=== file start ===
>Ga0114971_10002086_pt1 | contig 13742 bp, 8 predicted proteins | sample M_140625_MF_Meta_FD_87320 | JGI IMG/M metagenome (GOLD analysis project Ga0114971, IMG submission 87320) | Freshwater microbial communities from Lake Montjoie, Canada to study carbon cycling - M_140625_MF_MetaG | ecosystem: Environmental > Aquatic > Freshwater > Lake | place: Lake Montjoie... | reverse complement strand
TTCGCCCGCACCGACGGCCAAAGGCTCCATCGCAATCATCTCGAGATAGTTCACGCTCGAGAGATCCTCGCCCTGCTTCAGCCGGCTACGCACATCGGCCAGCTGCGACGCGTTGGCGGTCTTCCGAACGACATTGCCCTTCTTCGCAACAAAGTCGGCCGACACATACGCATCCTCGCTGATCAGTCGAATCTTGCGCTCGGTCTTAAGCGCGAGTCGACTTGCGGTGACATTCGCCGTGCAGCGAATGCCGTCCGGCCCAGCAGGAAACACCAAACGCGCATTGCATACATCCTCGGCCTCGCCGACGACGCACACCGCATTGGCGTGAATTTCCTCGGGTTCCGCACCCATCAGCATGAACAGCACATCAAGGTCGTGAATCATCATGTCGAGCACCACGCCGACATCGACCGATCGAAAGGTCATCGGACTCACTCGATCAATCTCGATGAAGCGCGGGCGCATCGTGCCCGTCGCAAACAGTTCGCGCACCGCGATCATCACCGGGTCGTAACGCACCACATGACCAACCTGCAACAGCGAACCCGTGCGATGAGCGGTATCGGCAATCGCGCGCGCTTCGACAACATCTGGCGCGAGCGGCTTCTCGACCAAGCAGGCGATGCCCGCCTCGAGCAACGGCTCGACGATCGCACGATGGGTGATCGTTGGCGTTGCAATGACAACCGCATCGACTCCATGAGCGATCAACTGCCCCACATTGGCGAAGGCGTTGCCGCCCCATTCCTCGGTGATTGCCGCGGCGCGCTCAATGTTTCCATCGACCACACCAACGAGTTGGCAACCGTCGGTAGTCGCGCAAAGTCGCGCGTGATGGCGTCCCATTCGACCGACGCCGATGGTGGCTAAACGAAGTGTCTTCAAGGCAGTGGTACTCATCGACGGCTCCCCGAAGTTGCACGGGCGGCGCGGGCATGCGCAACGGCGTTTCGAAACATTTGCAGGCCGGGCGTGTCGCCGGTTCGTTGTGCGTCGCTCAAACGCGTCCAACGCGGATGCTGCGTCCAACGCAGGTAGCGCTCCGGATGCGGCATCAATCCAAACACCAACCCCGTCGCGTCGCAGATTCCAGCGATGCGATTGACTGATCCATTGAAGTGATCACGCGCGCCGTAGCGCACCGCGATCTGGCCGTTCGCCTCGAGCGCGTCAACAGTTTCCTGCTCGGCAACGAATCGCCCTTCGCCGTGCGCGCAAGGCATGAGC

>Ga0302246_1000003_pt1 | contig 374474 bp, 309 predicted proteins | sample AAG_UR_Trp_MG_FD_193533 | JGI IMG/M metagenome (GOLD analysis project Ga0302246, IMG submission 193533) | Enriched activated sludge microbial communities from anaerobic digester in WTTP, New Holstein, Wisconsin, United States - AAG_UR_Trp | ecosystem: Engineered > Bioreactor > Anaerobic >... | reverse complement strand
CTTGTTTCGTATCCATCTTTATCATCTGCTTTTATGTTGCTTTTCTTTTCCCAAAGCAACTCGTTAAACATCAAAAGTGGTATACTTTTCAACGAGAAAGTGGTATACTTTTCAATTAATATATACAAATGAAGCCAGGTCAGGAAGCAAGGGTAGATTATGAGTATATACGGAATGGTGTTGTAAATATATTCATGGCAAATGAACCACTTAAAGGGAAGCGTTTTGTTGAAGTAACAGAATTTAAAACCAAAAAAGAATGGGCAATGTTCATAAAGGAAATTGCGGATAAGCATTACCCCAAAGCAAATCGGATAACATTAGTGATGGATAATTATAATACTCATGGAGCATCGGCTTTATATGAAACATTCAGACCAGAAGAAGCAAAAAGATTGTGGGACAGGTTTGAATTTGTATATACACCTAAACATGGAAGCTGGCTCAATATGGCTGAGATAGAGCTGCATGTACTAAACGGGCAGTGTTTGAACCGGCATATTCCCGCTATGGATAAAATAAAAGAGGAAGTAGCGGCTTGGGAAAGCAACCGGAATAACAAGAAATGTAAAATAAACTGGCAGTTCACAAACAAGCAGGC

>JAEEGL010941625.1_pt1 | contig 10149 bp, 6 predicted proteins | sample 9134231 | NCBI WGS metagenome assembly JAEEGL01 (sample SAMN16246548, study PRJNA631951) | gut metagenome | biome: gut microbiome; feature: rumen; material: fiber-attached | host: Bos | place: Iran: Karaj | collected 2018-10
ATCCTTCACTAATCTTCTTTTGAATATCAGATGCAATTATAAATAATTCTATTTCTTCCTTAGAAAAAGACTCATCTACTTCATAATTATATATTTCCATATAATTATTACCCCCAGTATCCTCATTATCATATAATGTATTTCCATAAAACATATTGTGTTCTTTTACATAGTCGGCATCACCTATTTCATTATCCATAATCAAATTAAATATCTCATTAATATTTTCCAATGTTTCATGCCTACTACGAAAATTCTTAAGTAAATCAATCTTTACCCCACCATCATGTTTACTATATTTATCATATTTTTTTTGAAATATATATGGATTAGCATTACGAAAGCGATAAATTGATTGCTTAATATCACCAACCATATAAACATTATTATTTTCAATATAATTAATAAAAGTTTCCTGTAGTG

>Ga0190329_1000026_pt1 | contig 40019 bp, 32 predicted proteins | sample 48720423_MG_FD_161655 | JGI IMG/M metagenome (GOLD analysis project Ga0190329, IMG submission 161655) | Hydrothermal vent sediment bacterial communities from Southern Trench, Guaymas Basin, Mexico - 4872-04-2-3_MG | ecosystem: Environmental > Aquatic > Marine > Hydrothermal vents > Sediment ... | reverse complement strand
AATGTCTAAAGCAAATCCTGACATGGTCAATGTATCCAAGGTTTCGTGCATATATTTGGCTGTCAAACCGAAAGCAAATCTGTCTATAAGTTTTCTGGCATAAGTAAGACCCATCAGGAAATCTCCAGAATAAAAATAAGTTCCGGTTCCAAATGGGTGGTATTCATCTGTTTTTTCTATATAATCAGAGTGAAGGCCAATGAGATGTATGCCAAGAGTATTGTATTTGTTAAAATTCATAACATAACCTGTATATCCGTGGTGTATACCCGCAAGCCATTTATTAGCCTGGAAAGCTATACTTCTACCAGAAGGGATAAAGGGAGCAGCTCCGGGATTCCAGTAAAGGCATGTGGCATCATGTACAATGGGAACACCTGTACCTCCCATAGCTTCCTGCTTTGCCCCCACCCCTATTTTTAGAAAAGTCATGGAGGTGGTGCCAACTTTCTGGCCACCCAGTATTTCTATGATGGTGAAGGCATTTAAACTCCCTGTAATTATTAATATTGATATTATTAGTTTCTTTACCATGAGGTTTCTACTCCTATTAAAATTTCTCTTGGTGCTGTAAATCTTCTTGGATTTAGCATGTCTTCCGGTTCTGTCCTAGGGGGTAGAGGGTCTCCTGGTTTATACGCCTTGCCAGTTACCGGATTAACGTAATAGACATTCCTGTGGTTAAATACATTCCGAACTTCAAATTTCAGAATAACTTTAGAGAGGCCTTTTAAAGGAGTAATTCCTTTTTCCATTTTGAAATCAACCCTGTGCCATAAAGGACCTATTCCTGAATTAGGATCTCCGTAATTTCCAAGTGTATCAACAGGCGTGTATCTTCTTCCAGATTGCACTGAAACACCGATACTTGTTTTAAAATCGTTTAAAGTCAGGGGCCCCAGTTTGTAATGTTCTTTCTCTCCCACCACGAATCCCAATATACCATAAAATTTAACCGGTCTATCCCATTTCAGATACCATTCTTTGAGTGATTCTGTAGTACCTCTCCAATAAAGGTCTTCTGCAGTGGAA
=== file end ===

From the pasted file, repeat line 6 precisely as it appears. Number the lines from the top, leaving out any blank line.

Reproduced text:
ATCCTTCACTAATCTTCTTTTGAATATCAGATGCAATTATAAATAATTCTATTTCTTCCTTAGAAAAAGACTCATCTACTTCATAATTATATATTTCCATATAATTATTACCCCCAGTATCCTCATTATCATATAATGTATTTCCATAAAACATATTGTGTTCTTTTACATAGTCGGCATCACCTATTTCATTATCCATAATCAAATTAAATATCTCATTAATATTTTCCAATGTTTCATGCCTACTACGAAAATTCTTAAGTAAATCAATCTTTACCCCACCATCATGTTTACTATATTTATCATATTTTTTTTGAAATATATATGGATTAGCATTACGAAAGCGATAAATTGATTGCTTAATATCACCAACCATATAAACATTATTATTTTCAATATAATTAATAAAAGTTTCCTGTAGTG